Notes from Turnitin Academic Integrity Roadshow held at King’s College London on Monday, 5th of February.
----Event start: 13.30-----
Marc Daubach, Corporate VP International – Introduction
- Reflecting on changes over the last three years since the change in ownership.
- The International company was run as a separate company. Daubach has worked on integrating the parts of the company since he started.
- They analysed the company for 6 months and they realised that the company had become a victim of its own success – there was a difference in perception of the quality of the product. He identified that this was to do with onsite onboarding of the product and that the product was not well supported centrally.
- Work has been done to centralise support and improve customer service.
- Specific partnerships: Integrations
- Working with LMS vendors in order have stronger integrations
- Partnering with Jisc for learning analytics
- Workflows – working with universities to understand different workflows. Will be looking for further collaboration to validate marking workflows
----15.45 - second presentation----
- Winter release of Turnitin Feedback Studio – live as of 16th of Jan, 2017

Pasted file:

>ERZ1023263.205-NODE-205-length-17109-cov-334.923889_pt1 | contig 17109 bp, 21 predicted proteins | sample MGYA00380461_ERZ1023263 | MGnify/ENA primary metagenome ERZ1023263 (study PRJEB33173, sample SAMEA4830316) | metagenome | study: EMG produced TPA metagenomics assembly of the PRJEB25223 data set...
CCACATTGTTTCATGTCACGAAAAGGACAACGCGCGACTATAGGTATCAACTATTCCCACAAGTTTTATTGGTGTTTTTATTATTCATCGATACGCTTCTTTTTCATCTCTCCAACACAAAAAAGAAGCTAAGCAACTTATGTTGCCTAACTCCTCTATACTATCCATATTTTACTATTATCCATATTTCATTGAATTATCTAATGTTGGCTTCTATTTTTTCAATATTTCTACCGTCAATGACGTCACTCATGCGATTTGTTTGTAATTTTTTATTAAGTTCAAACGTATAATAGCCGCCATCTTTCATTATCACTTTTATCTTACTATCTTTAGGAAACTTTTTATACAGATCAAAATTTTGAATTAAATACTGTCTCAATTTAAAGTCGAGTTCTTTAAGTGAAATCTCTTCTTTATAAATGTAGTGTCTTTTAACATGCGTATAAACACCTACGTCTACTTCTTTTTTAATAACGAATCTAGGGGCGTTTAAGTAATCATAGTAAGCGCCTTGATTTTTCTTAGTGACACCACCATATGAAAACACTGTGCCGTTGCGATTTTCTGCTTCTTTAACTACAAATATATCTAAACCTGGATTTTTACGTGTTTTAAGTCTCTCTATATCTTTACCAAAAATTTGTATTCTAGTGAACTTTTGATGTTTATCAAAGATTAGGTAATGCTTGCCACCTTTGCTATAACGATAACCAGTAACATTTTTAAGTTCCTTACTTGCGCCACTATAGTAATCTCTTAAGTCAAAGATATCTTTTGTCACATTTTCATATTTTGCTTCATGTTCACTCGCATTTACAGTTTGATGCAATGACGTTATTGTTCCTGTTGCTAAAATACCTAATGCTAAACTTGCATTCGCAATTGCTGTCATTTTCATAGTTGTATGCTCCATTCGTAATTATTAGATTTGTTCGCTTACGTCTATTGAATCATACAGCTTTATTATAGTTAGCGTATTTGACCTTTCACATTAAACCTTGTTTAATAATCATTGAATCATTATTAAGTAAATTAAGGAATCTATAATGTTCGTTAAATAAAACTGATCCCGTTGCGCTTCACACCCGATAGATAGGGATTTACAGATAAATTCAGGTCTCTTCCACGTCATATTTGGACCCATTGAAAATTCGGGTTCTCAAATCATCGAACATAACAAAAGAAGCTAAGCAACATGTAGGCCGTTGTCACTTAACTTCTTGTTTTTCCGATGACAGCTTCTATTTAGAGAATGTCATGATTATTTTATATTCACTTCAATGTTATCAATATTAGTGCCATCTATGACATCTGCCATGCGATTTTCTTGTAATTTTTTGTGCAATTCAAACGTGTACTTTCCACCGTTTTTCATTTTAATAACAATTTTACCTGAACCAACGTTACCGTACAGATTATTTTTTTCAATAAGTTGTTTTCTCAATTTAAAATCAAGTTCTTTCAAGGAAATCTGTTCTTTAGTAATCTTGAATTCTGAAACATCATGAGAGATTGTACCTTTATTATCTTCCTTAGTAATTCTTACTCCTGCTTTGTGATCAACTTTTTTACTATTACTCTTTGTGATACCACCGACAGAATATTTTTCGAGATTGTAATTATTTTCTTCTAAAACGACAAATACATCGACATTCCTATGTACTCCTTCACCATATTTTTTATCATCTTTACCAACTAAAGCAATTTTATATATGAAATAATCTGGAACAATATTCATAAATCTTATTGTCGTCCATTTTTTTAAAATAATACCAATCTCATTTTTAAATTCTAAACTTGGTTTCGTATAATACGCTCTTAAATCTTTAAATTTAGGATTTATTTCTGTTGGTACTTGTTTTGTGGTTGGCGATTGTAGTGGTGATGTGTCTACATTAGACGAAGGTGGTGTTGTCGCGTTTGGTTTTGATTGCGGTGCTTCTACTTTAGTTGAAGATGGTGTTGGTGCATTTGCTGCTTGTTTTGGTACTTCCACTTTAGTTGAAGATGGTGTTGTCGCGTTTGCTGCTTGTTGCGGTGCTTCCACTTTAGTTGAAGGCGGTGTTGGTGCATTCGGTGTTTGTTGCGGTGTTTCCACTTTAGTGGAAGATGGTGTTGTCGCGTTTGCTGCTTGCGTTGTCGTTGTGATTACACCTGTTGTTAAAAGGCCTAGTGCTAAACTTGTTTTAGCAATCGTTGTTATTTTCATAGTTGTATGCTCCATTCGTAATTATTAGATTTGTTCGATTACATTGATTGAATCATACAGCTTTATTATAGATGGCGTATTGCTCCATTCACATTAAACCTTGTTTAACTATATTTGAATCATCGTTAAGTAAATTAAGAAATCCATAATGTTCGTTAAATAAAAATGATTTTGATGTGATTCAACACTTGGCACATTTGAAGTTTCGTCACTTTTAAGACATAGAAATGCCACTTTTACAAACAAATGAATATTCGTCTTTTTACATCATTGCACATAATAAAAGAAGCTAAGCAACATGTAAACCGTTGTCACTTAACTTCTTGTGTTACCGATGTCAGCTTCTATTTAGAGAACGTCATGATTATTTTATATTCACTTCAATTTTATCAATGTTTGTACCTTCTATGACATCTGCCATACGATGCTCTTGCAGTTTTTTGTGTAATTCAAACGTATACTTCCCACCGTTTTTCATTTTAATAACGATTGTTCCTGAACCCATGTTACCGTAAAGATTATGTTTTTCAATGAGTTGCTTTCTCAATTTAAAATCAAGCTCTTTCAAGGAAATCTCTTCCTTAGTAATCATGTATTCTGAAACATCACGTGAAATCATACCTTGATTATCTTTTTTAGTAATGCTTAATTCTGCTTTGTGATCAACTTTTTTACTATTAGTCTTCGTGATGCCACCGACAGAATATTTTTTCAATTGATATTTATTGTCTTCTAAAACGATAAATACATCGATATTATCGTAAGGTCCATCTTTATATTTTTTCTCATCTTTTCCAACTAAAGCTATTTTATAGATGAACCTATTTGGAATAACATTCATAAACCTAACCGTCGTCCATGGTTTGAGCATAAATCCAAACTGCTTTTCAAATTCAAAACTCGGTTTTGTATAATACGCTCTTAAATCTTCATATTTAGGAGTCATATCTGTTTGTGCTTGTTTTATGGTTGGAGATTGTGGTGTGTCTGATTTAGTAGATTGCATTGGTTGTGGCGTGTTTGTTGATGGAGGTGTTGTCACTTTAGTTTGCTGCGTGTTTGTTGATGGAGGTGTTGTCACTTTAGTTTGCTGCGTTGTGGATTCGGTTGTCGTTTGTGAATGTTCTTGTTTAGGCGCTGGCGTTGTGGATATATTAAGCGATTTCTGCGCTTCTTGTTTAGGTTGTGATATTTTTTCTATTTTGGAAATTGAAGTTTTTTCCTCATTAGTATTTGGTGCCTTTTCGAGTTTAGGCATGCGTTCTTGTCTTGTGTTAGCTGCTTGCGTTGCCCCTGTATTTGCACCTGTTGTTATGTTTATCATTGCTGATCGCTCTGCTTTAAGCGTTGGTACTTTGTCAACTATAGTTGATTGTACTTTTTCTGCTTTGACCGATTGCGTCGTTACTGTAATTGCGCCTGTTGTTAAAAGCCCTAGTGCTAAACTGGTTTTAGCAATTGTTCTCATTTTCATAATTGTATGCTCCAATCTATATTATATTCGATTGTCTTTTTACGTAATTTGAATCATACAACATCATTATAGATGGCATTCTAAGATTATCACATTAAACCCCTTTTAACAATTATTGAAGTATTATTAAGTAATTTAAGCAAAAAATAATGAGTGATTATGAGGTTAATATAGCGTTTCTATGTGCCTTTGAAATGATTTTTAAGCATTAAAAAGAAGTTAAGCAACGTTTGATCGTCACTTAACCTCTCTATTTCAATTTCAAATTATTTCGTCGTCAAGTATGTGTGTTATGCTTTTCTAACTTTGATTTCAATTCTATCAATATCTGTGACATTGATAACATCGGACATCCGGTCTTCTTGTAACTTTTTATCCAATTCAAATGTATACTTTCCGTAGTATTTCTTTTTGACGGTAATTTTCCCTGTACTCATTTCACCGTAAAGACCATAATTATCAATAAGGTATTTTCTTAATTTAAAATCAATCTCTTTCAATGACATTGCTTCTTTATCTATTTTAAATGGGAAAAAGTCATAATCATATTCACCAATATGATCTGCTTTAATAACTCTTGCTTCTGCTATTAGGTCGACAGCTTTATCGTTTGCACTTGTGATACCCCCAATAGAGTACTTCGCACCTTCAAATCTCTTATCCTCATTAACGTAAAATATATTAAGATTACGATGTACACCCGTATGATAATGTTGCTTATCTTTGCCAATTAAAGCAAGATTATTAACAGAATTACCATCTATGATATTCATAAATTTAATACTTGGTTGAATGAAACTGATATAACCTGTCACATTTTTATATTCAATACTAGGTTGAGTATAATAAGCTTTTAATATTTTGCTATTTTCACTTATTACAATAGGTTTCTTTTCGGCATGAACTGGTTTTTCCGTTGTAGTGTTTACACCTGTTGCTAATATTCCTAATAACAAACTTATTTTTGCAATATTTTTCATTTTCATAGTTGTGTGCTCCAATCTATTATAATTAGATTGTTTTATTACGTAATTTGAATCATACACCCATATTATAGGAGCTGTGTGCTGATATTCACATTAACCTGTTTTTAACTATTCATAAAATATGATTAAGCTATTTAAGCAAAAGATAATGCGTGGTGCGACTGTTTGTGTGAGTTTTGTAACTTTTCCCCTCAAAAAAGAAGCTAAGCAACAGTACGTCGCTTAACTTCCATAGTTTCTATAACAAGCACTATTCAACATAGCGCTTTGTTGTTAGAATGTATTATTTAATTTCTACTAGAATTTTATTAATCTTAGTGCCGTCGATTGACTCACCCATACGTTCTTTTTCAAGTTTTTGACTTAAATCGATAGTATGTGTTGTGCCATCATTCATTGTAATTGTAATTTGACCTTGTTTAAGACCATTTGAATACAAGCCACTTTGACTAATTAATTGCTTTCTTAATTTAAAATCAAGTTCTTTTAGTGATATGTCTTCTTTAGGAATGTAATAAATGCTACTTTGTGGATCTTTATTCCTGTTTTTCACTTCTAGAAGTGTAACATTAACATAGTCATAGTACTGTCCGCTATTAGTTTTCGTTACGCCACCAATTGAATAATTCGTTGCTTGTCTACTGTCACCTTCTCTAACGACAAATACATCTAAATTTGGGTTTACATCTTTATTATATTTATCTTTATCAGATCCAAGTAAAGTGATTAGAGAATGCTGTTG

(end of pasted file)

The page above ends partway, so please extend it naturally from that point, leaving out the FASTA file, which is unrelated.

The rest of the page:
- Mentioned the change to the number of submissions (3) for the instantaneous production of similarity reports.
- Mention that class stats are back on the class homepage – FJM: although this is still not easily accessible for integration users.
- QuickMark Sets were added
Lots of examples of formative additions.
- MoSS (Measure of Software Similarity): Looking at software similarity and bringing a programming code analysis product to the market
- Outline of contract cheating (ghost written) – where work is written by others as pay-per-paper
- Looking at the production of an Authorship tool.
- ‘Prediction whether a doc was written by a given author’
- ‘Summary of important findings for multiple docs; easy to understand’
- ‘Style difference and other factors provide concrete evidence’
- The timeline of Turnitin:
- 1998: copy-paste plagiarism checking
- 2005: tackling collusion
- 2007: research misconduct
- 2018: looking to address contract cheating